With infectious enthusiasm and gusto tantamount to Lord Flashheart, Mark Diacono has again put quill to parchment, and produced yet another brilliant oeuvre. The New Kitchen Garden is a marvel, where with humorous charm, experience and generosity, Diacono wades through horticultural convention, questioning the compulsion for prosaic planting, in order to, as the good man writes; ‘uncurl your fingers from accepted approaches and familiar choices‘.

Very often, the manner in which we garden is conditioned by what we’ve read, seen on telly, or absorbed through watching parents, friends or colleagues in their gardens. Even though there is nothing wrong in our doing so, sometimes it’s healthy to question why we do so. The same goes for the plants we choose for our kitchen gardens. According to Diacono, the kitchen garden, should be a ‘place of pleasure‘ and ‘eye-opening‘ flavours, where limitations are only down to ‘attitude and perceived ideals‘. You can grow anything, what ever the space. And above all, let your tastebuds decide – ‘If you don’t make the walk from your garden to kitchen with salivating anticipation then something is amiss‘.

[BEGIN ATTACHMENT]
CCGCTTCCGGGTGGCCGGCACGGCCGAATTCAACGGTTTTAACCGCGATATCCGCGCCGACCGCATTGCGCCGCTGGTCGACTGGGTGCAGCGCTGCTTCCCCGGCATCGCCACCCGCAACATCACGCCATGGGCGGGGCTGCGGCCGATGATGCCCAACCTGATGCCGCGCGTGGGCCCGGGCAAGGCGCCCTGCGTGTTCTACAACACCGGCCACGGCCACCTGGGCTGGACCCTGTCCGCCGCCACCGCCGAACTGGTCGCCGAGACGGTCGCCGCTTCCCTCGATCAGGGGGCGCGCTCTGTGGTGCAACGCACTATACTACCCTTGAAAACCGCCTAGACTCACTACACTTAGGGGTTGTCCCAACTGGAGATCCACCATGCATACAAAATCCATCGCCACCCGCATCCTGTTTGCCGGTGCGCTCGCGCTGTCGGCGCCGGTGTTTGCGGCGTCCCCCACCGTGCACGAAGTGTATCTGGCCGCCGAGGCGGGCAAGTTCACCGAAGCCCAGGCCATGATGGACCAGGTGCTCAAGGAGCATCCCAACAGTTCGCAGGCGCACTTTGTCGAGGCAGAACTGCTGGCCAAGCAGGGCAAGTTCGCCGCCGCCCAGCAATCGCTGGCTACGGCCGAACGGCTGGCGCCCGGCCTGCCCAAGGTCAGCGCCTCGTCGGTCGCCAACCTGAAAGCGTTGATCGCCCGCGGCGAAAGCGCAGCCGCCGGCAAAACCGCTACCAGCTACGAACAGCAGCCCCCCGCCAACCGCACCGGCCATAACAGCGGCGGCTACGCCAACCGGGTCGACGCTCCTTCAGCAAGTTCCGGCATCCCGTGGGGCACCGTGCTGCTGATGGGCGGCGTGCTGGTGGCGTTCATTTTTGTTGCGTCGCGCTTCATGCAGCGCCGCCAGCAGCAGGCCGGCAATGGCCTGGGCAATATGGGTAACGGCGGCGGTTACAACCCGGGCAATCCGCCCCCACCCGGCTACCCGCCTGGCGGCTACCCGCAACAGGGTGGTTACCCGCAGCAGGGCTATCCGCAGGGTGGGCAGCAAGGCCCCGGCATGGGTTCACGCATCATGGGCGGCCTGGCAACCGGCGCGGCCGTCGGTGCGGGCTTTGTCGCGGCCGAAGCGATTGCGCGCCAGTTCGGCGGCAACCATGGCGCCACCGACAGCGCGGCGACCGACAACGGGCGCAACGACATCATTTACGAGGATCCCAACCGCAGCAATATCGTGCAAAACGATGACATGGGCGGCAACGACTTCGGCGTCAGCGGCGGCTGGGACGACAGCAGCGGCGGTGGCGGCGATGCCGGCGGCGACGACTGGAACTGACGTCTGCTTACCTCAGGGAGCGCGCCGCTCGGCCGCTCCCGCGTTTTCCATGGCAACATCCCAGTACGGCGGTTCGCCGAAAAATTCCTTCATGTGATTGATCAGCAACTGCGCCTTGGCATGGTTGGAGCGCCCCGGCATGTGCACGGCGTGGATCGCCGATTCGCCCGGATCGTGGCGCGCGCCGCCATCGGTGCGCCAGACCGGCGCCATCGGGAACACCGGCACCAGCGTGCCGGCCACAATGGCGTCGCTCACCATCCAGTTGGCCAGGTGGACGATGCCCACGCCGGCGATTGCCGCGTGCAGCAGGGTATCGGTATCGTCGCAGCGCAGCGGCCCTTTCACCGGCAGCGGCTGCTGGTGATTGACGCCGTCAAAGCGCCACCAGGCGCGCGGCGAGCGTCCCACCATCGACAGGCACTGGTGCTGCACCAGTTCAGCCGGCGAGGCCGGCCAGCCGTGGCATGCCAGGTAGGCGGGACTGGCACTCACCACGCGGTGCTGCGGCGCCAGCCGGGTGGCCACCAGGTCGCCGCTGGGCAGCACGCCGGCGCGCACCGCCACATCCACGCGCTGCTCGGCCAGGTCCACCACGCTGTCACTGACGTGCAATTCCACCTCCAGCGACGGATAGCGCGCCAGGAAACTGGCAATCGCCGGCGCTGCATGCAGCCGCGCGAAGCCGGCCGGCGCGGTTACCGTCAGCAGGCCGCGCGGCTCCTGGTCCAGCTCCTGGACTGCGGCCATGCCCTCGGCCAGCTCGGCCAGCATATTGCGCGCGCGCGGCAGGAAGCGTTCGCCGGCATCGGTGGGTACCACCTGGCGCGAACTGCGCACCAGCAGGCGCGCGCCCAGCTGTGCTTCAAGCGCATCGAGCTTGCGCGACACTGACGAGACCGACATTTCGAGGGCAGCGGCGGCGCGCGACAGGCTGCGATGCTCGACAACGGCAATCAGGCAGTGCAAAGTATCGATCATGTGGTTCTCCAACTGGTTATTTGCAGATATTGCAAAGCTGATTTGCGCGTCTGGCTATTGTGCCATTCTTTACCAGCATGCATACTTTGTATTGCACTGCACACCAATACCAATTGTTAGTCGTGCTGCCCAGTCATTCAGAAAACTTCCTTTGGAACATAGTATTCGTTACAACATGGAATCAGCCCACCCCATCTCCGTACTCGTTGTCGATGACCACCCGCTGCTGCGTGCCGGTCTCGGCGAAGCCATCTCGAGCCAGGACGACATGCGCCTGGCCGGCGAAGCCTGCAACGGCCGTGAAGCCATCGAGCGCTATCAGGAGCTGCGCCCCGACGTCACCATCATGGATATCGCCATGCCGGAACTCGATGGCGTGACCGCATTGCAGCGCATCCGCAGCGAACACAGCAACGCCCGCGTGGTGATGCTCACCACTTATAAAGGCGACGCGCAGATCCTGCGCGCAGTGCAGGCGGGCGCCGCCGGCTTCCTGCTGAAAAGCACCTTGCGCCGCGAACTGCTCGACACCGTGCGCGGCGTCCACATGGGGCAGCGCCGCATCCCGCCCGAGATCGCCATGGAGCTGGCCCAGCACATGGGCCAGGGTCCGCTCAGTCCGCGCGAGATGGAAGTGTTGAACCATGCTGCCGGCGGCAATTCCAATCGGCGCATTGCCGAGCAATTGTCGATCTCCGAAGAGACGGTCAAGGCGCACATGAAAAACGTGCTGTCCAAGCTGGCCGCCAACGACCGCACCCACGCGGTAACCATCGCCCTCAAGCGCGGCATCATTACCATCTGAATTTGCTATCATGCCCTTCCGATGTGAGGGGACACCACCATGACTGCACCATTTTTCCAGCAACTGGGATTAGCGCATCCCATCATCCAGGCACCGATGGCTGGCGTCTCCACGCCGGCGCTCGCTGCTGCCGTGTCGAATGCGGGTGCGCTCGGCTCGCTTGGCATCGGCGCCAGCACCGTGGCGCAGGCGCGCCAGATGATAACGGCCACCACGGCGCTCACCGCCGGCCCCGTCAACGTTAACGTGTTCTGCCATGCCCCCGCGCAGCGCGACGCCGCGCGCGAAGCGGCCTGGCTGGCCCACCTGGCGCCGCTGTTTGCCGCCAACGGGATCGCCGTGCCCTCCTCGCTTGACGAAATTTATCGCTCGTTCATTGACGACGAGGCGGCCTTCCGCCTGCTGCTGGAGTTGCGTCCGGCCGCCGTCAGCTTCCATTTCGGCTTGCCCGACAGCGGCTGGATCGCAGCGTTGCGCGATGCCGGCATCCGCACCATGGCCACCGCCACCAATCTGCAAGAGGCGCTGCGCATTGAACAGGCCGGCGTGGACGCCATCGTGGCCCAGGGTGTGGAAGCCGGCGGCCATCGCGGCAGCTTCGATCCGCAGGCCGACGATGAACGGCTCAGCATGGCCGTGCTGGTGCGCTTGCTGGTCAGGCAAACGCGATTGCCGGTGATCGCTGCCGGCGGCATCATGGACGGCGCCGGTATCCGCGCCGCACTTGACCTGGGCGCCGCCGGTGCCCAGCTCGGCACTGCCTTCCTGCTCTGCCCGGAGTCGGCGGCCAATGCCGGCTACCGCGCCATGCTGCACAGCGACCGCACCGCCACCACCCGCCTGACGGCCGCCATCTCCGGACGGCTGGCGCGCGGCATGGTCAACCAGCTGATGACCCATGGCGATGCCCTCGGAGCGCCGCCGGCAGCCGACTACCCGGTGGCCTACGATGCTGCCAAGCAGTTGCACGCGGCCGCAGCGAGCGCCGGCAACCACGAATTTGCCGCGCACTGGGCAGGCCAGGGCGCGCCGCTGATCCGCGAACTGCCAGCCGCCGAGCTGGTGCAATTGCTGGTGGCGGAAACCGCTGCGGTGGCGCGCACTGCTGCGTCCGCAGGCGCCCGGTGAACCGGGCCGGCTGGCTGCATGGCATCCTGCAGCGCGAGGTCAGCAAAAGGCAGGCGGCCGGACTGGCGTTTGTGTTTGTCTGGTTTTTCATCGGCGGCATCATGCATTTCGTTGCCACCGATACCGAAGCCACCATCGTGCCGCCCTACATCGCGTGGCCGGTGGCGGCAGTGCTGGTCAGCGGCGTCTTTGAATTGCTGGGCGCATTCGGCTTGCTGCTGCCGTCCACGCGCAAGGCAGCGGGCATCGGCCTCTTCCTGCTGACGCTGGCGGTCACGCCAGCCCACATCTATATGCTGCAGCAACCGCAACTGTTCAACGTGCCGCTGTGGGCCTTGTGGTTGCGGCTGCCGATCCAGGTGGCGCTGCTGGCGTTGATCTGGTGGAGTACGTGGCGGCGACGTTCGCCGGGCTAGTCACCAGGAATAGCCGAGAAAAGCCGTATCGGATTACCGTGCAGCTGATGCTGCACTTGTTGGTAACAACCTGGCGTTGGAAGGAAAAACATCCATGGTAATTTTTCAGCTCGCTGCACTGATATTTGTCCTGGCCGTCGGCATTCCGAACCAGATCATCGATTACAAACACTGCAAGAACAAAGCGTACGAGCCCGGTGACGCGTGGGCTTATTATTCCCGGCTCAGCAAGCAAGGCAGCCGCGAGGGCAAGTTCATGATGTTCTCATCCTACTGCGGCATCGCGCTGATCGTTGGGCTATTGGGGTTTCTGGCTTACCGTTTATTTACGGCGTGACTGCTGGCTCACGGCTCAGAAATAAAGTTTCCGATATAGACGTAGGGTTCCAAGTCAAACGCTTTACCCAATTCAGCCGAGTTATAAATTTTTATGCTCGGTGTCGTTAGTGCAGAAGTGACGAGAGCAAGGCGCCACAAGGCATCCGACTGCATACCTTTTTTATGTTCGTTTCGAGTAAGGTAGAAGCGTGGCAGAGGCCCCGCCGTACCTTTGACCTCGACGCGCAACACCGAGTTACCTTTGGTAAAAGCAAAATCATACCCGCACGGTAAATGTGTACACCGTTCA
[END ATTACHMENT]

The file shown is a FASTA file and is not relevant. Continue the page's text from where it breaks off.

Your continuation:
With a superbly weeded, brand spanking new allotment to populate, my first textbook thought (tutor would be proud) was to plant potatoes to ‘clean’ the soil. Technically admirable, as through planting, growing, tending and harvesting the soil will be worked beautifully in readiness for the next vegetative incumbent. But is that the only way? Or are there other approaches? Could Salsify, Oca or Yacon do the same? Does the soil really need this exercise at all to be more productive?

Question Time

Diacono’s book gently coaxes one to think beyond convention, beyond the expected. Prepare yourself, as the man asks a lot of questions, but he’s right to do so. He’s not advocating what you should or shouldn’t do, but just to think about the choices you make for your kitchen garden. If it’s potatoes, then by all means plant them but just do so decisively, with the knowledge that your valuable space, be it on an allotment, back garden or pot on a patio, presents a vast array of opportunities, experiences and flavours.  ‘If you allow your imagination to influence how you design and fill your garden, you are liable to have a far more rewarding time than if you feel compelled to fill the available space with commonplace plants because that is the norm‘, writes Diacono.

Think beyond the actual yield, as that may not necessarily be the primary source of pleasure, rather the experience of growing something, even if just a pot of herbs, or something challenging. Even if the culmination of all the effort is just one ripe peach, that peach could be the best you have ever tasted.

Textbook stuff

Beautifully designed by Saltyard Books, The New Kitchen Garden is wonderfully practical and has all the attributes to be promptly promoted to coveted ‘go-to’ book status.